SEOUL • The jailed de facto leader of the giant Samsung group was tried yesterday for an allegedly manipulated takeover in proceedings that effectively brought South Korea’s system of conglomerate control under control.
Samsung – whose flagship subsidiary is one of the world’s largest manufacturers of smartphones and computer chips – is by far the largest of the family-controlled empires, known as the chaebols, which dominate the activities of the 12th economy. global.
Chaebol families often have only a small stake in their empires, but retain control through complex networks of cross-ownership between units.
Lee Jae-yong, vice president of Samsung Electronics and grandson of the group’s founder, is charged with stock manipulation, breach of trust and other offenses in the merger of two other subsidiaries, Samsung C&T and Cheil Industries, in 2015.
A court spokesperson confirmed to AFP that Lee was in court.
He was Cheil’s largest shareholder and critics say Samsung has sought to artificially lower C&T’s price to give it a greater stake in the merged entity – a key part of the Samsung structure – solidifying its hold over the conglomerate. before his father’s last death. year.
He is already serving a 21/2 year prison sentence for corruption, embezzlement and other offenses linked to a corruption scandal that brought down South Korean President Park Geun-hye.
Lee’s father, Samsung chairman Lee Kun-hee, passed away in October, leaving his heirs with a vast fortune and an inheritance tax bill of around 13 trillion won ($ 15.5 billion), the first installment being due by the end of the month.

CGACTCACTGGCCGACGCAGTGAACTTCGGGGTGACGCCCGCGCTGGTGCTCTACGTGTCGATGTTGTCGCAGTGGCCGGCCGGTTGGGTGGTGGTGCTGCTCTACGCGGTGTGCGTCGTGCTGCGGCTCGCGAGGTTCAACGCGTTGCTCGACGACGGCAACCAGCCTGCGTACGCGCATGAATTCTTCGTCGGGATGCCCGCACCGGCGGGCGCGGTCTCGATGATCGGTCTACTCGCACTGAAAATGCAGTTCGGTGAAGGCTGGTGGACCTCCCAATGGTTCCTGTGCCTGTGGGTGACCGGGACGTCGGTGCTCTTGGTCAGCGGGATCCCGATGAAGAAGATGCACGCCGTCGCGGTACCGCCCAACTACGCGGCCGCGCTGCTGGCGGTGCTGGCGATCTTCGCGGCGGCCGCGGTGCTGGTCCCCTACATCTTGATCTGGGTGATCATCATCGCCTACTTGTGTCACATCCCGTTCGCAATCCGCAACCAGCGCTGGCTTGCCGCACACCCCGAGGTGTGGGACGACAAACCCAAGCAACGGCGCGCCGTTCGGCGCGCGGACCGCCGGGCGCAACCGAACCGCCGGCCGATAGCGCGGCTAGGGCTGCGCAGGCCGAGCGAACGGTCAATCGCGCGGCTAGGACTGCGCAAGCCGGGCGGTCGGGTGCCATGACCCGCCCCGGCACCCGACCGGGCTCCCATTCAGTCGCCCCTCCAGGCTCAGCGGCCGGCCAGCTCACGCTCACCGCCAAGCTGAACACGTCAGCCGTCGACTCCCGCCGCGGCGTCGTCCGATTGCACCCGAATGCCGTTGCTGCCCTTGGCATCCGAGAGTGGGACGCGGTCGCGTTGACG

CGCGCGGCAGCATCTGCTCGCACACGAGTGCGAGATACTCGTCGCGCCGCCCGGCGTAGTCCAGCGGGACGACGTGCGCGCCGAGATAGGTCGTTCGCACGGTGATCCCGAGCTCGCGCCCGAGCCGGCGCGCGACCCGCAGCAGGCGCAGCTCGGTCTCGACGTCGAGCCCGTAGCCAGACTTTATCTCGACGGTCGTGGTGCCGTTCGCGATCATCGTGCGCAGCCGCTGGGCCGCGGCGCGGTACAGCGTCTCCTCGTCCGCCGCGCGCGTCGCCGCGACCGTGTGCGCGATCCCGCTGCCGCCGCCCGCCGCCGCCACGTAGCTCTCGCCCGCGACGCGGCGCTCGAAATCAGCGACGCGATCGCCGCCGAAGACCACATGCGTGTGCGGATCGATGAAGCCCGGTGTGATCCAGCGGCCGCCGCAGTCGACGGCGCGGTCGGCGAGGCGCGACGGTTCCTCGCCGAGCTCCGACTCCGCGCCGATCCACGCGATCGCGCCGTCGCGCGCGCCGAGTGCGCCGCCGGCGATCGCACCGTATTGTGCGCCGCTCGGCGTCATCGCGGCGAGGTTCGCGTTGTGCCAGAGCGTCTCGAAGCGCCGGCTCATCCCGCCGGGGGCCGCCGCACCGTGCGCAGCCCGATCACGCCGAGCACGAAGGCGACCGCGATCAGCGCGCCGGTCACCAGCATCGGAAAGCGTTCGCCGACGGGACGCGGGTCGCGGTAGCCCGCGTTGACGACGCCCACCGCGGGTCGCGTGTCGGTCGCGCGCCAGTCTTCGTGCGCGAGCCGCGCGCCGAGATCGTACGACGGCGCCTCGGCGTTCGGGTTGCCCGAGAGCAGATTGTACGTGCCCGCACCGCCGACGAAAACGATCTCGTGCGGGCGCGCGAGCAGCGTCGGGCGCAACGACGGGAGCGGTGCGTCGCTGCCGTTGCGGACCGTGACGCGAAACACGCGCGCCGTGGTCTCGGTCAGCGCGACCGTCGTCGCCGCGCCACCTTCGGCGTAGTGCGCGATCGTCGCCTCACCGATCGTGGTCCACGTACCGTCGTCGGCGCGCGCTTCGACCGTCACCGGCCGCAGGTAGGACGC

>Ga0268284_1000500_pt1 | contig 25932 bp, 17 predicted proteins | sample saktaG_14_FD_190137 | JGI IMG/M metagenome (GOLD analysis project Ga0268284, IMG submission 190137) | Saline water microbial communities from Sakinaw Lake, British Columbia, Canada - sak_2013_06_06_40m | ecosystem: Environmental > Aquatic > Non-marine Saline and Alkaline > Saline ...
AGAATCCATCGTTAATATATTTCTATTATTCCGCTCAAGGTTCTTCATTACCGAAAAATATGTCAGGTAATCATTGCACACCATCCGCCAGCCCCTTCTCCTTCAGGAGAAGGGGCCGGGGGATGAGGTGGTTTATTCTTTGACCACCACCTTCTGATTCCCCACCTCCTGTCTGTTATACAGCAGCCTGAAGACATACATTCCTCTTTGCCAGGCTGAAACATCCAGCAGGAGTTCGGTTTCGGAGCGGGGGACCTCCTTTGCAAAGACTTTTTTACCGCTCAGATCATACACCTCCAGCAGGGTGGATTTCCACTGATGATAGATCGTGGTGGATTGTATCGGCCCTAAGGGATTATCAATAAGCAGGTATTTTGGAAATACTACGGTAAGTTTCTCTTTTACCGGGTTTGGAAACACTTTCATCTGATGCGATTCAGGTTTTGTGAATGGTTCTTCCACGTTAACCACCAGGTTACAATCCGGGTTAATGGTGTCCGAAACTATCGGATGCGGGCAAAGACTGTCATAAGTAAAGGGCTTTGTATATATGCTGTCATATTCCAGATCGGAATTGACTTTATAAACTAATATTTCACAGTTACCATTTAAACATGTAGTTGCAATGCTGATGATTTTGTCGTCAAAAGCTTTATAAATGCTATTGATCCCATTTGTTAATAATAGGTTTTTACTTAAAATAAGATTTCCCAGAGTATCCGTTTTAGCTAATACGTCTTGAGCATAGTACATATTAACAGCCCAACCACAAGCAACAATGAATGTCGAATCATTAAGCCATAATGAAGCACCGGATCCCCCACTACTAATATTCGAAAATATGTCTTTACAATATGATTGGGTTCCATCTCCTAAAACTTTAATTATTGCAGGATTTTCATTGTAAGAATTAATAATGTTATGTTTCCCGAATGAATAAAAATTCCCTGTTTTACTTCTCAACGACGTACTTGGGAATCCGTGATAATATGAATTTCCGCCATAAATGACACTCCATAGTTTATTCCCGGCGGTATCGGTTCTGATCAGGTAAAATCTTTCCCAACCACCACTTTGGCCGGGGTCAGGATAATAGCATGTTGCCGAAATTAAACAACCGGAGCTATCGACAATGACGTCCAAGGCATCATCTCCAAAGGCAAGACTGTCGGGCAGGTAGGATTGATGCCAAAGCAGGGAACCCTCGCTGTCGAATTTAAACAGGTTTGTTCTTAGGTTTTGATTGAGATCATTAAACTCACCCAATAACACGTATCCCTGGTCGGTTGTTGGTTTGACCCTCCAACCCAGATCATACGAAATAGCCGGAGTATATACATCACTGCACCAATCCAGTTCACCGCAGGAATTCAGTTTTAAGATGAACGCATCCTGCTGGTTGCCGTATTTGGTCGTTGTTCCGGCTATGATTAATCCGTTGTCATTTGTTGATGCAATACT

Samsung is essential to the economic health of South Korea and is active in industries ranging from construction to health to insurance.
But Mr. Vladimir Tikhonov, professor of Korean studies at the University of Oslo, told AFP: “The most problematic aspect is the attempt to keep the dynastic regime unchallenged over a company responsible for more than 20 years. % of South Korean GDP.
“Samsung’s main stakeholders are its shareholders, including smaller ones, its workers and South Korean society as a whole,” he said. “It’s too big to be dynastic property.”
The trial was originally scheduled to start last month, but was delayed when Lee underwent emergency surgery for appendicitis.
He apologized last May for certain governance problems within the group, pledging to ensure that “there will be no more controversy over the succession” and not to allow his children to succeed him. within the cabinet.
FRANCE MEDIA AGENCY